Australian Veterinary Practitioner | Volume 50 (2) June 2020 - Flipbook - Page 67
Results: Overall, 538/1,015 (53.0%)
samples were seropositive for CRCoV, with
492/921 (53.4%) positive dogs in the North
Island and 46/94 (49%) in the South Island.
Age of dog, sampling month, region, and
presence of abnormal respiratory signs were
included in the initial logistic regression
model. Seroprevalence was higher in dogs
aged ≥3 compared with ≤2 years (p < 0.01).
The lowest seroprevalence was observed in
July (30/105; 28.5%) and August (32/100;
32%), and the highest in June (74/100;
74%). Seroprevalence in dogs from Auckland
was higher than in dogs from the Hawkes
Bay, Manawatu, Marlborough, and Waikato
regions (p < 0.05). Abnormal respiratory signs
(coughing, nasal discharge, or sneezing) were
reported for 28/1,015 (2.8%) dogs sampled.
Seroprevalence for CRCoV tended to be higher
among dogs with respiratory signs (67.9 (95%
CI = 47.6–83.4)%) than dogs with no reported
respiratory signs (52.6 (95% CI = 49.5–
Conclusions: Serological evidence of infection
with CRCoV was present in more than half of
the dogs tested from throughout New Zealand.
Differences in CRCoV seroprevalence between
regions and lack of seasonal pattern indicate
that factors other than external temperatures
may be important in the epidemiology of
CRCoV in New Zealand.
Clinical relevance: Our data suggest that
CRCoV should be included in investigations of
cases of infectious canine tracheobronchitis,
particularly if these occur among dogs
vaccinated with current vaccines, which do not
include CRCoV antigens.
Thoracic dog bite wounds in dogs: A
retrospective study of 123 cases (20032016)
Frykfors von Hekkel AK et al.
Vet Surg 49: 694-703, 2020; https://doi.
Objective: To report the clinical, radiographic,
and surgical findings and determine
prognostic factors for outcome in dogs with
thoracic dog bite wounds.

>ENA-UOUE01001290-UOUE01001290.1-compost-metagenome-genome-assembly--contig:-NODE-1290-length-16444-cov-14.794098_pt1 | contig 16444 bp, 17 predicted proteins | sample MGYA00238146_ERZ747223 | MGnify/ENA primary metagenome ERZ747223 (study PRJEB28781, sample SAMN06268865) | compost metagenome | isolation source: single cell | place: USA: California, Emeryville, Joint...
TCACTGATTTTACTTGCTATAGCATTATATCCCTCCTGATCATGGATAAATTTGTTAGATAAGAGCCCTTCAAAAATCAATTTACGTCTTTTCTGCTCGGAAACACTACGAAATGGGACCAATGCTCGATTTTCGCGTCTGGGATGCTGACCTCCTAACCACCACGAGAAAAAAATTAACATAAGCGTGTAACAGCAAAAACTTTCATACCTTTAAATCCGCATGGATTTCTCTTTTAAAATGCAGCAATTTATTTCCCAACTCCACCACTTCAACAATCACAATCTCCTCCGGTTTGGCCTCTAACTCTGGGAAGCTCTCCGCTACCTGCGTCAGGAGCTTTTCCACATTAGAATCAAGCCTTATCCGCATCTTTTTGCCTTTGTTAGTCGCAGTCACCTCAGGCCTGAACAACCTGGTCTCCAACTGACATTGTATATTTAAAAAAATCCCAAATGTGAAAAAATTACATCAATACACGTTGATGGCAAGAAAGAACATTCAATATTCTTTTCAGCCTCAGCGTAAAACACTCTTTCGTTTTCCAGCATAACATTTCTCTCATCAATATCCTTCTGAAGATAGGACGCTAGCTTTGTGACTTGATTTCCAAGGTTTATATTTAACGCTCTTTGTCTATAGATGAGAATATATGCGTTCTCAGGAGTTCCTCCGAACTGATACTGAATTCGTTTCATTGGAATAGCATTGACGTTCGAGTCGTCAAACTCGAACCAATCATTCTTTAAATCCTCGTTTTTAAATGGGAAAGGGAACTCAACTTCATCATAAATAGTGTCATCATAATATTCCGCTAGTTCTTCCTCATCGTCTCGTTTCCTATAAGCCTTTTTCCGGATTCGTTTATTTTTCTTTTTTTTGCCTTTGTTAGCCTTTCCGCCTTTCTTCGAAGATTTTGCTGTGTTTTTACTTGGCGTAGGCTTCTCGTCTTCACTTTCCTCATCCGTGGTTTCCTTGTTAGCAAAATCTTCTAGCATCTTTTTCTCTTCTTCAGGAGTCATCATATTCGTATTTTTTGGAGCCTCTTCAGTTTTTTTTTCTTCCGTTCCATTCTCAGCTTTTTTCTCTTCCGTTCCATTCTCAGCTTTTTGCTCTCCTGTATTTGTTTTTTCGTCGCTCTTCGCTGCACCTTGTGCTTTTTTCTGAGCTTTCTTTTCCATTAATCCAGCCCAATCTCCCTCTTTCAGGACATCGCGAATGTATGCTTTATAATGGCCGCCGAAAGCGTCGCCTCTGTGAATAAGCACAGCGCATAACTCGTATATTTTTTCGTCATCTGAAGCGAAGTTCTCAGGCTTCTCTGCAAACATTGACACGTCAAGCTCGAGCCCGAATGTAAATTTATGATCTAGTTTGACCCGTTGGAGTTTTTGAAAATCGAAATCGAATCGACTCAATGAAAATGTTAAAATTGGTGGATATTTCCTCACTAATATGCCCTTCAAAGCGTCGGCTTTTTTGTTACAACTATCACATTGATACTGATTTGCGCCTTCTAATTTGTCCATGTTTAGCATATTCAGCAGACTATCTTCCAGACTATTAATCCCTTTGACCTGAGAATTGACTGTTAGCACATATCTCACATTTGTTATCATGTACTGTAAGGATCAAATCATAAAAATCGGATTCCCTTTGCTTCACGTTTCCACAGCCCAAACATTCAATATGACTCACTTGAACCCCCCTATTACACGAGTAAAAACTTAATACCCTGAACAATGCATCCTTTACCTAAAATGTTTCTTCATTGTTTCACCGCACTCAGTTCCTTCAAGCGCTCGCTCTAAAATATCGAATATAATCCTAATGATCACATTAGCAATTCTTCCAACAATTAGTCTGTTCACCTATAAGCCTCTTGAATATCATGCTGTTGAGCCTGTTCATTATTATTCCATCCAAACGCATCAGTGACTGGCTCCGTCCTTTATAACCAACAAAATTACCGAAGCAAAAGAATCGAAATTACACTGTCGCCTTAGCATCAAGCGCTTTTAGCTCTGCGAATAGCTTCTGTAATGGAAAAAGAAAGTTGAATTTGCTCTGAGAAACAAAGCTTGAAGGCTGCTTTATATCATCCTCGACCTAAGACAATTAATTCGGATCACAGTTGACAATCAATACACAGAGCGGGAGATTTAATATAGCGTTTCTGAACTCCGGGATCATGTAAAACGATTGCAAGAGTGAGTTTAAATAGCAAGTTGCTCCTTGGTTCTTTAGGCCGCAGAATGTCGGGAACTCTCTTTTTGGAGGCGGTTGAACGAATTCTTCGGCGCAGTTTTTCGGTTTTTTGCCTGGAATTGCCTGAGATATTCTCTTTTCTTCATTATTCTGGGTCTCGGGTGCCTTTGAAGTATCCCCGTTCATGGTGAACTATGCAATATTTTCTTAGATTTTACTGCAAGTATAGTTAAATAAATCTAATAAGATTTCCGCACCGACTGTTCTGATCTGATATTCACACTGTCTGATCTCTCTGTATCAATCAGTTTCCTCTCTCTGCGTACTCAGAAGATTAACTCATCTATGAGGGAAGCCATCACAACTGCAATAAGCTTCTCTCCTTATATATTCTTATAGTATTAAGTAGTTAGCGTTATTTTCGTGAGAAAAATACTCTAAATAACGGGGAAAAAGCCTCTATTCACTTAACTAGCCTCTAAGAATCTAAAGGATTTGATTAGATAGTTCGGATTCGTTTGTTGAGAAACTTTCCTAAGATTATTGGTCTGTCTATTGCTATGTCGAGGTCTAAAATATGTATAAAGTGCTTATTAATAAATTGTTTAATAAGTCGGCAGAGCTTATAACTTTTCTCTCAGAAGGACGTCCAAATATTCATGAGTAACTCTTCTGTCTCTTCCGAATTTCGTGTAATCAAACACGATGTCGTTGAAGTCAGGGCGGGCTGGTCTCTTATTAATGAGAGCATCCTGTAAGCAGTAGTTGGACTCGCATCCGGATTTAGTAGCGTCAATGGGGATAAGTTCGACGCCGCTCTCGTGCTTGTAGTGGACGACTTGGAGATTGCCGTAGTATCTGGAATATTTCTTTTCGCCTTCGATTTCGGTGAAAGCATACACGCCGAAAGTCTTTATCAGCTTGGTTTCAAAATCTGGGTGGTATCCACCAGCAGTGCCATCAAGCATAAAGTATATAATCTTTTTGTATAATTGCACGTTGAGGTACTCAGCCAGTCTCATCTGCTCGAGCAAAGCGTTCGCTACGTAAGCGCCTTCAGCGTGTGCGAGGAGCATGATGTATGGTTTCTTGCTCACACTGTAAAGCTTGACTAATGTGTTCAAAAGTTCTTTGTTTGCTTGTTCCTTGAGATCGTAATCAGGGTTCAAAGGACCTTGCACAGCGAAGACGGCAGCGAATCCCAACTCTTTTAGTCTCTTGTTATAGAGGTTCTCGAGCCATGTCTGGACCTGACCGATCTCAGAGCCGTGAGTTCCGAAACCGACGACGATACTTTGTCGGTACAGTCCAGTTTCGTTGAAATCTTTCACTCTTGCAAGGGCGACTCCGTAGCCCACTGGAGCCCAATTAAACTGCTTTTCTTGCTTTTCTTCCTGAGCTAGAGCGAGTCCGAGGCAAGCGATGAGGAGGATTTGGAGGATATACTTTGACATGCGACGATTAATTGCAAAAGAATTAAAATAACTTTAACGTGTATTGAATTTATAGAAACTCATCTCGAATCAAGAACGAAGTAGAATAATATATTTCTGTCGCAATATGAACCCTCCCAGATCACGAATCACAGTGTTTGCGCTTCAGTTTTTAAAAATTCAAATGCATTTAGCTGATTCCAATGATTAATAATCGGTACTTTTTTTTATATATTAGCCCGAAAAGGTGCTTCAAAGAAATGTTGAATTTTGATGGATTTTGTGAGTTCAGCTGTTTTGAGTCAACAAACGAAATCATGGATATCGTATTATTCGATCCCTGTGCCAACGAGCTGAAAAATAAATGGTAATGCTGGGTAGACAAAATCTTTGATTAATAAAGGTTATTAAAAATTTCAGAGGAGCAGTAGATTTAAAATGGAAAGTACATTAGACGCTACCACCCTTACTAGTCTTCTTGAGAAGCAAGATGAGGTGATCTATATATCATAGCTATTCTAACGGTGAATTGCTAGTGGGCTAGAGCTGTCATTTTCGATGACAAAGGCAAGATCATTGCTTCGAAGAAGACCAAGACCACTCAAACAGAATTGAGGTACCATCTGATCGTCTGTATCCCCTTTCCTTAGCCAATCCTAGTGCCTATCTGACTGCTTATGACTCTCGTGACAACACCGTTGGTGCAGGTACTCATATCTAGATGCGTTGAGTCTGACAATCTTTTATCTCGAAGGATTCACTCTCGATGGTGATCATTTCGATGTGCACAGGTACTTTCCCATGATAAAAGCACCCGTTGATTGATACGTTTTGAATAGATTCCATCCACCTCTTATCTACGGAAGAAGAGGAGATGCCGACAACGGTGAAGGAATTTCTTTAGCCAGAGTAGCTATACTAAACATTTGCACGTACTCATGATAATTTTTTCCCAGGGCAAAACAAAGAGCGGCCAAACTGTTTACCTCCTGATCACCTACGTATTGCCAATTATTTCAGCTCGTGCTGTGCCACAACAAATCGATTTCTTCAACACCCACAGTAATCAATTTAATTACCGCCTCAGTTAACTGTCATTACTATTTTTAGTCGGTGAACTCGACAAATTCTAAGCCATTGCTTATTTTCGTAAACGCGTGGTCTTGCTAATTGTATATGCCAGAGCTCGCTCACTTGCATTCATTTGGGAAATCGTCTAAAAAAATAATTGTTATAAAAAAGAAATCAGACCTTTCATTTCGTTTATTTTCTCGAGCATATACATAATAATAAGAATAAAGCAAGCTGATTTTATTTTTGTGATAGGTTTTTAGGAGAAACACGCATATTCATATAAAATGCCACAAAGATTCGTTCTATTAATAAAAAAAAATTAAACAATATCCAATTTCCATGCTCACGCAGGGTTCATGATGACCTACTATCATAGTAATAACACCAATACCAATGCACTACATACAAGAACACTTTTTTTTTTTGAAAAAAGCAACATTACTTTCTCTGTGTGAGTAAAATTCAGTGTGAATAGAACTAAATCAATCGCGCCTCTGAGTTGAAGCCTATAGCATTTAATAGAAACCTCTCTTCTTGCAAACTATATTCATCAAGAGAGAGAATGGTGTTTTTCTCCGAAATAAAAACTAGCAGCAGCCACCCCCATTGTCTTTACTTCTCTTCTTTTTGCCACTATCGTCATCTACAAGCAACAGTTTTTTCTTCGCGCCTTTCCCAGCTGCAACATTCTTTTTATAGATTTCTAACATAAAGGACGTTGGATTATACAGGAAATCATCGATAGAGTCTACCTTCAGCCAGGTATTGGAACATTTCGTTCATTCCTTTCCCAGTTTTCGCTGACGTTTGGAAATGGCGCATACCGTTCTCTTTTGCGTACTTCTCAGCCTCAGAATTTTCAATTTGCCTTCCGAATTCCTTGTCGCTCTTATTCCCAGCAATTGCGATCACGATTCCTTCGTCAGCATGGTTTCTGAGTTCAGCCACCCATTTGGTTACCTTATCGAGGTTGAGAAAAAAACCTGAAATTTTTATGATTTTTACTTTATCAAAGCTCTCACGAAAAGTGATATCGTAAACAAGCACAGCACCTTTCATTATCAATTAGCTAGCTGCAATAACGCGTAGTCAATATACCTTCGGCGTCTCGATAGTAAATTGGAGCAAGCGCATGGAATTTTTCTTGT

Study design: Retrospective study.
Animals: Client-owned dogs (n = 123).
Methods: Medical records of dogs with
thoracic dog bite wounds between October
2003 to July 2016 were reviewed for
presenting findings, management, and
outcomes. Standard wound management
included debridement and sterile probing,
extending the level of exploration to the depth
of the wound. Univariable and multivariable
binary logistic regression were used to assess
risk factors for exploratory thoracotomy, lung
lobectomy, and mortality.
Results: Twenty-five dogs underwent
exploratory thoracotomy, including lung
lobectomy in 12 of these dogs. Presence
of pneumothorax (odds ratio [OR] 25.4,
confidence interval (CI) 5.2-123.2, P < 0.001),
pseudo-flail chest (OR 15.8, CI 3.2-77.3, P =
0.001), or rib fracture (OR 11.2, CI 2.5-51.2,
P = 0.002) was associated with increased
odds of undergoing exploratory thoracotomy.
Presence of pleural effusion (OR 12.1, CI 1.2120.2, P = 0.033) and obtaining a positive
bacterial culture (OR 23.4, CI 1.6-337.9, P =
0.021) were associated with increased odds
of mortality. The level of wound management
correlated with the length of hospitalization
(Spearman rank order correlation = 0.52,
P < 0.001) but was not associated with
Conclusion: Dogs that sustained pseudoflail chest, rib fracture, or pneumothorax
were more likely to undergo exploratory
thoracotomy. Nonsurvival was more likely in
dogs with pleural effusion or positive bacterial